Endoplasmic Reticulum-Localized Iridium(III) Complexes as Efficient Photodynamic Therapy Agents via Protein Modifications.

Citation data:

Journal of the American Chemical Society, ISSN: 1520-5126, Vol: 138, Issue: 34, Page: 10968-77

Publication Year:
2016
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Repository URL:
http://scholarworks.unist.ac.kr/handle/201301/20462
PMID:
27494510
DOI:
10.1021/jacs.6b05302
Author(s):
Nam, Jung Seung; Kang, Myeong-Gyun; Kang, Juhye; Park, Sun-Young; Lee, Shin Jung C; Kim, Hyun-Tak; Seo, Jeong Kon; Kwon, Oh-Hoon; Lim, Mi Hee; Rhee, Hyun-Woo; Kwon, Tae-Hyuk Show More Hide
Publisher(s):
American Chemical Society (ACS); AMER CHEMICAL SOC
Tags:
Chemical Engineering; Chemistry; Biochemistry, Genetics and Molecular Biology
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article description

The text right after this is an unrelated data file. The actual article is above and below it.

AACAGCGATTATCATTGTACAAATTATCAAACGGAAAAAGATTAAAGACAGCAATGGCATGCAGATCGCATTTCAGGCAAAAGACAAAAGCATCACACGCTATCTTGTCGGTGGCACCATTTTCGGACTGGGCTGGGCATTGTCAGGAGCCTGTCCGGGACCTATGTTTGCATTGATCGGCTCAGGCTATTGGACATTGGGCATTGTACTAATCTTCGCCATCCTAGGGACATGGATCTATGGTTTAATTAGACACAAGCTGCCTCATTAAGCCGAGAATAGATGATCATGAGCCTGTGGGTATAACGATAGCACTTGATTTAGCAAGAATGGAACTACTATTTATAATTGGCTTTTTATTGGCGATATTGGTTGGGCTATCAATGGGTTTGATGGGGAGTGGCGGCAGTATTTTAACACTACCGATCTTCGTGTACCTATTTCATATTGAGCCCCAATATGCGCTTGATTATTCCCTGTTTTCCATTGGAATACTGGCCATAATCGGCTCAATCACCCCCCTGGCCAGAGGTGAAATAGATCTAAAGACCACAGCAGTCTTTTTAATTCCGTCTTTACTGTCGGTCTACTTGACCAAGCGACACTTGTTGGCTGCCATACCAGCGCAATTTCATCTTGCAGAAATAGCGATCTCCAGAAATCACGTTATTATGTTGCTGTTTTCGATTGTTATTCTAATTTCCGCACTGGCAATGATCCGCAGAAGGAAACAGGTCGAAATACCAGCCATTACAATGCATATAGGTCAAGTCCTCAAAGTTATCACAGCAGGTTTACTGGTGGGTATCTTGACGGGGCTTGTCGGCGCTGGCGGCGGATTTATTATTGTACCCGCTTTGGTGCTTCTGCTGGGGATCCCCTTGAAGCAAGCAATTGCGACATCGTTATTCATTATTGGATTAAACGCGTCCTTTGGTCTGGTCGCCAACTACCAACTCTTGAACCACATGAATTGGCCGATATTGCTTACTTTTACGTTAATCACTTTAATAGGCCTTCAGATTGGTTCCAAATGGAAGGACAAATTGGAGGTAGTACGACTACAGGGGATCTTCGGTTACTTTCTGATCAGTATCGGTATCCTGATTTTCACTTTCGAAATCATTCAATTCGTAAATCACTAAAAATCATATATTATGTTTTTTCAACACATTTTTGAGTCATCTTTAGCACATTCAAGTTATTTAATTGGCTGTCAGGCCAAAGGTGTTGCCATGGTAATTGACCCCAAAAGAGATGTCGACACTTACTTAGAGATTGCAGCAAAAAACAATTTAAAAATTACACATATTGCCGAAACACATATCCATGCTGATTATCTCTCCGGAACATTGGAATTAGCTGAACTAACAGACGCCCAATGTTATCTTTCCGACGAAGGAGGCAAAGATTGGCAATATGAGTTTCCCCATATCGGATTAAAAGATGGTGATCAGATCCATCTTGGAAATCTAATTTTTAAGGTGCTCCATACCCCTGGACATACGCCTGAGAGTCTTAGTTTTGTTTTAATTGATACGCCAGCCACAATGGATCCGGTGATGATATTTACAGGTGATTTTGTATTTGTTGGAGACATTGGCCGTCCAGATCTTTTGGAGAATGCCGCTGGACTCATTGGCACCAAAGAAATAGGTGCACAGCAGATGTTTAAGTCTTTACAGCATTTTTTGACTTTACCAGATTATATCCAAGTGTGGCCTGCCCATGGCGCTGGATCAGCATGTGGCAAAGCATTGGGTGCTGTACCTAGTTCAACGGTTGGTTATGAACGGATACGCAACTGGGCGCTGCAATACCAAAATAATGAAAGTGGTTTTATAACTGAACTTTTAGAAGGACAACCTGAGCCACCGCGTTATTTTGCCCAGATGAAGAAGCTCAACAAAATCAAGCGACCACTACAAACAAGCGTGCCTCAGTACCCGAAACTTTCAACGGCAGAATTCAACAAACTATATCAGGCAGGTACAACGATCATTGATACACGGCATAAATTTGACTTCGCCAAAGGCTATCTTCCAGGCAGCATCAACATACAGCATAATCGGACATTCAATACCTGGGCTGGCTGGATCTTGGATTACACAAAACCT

Protein inactivation by reactive oxygen species (ROS) such as singlet oxygen ((1)O2) and superoxide radical (O2(•-)) is considered to trigger cell death pathways associated with protein dysfunction; however, the detailed mechanisms and direct involvement in photodynamic therapy (PDT) have not been revealed. Herein, we report Ir(III) complexes designed for ROS generation through a rational strategy to investigate protein modifications by ROS. The Ir(III) complexes are effective as PDT agents at low concentrations with low-energy irradiation (≤ 1 J cm(-2)) because of the relatively high (1)O2 quantum yield (> 0.78), even with two-photon activation. Furthermore, two types of protein modifications (protein oxidation and photo-cross-linking) involved in PDT were characterized by mass spectrometry. These modifications were generated primarily in the endoplasmic reticulum and mitochondria, producing a significant effect for cancer cell death. Consequently, we present a plausible biologically applicable PDT modality that utilizes rationally designed photoactivatable Ir(III) complexes.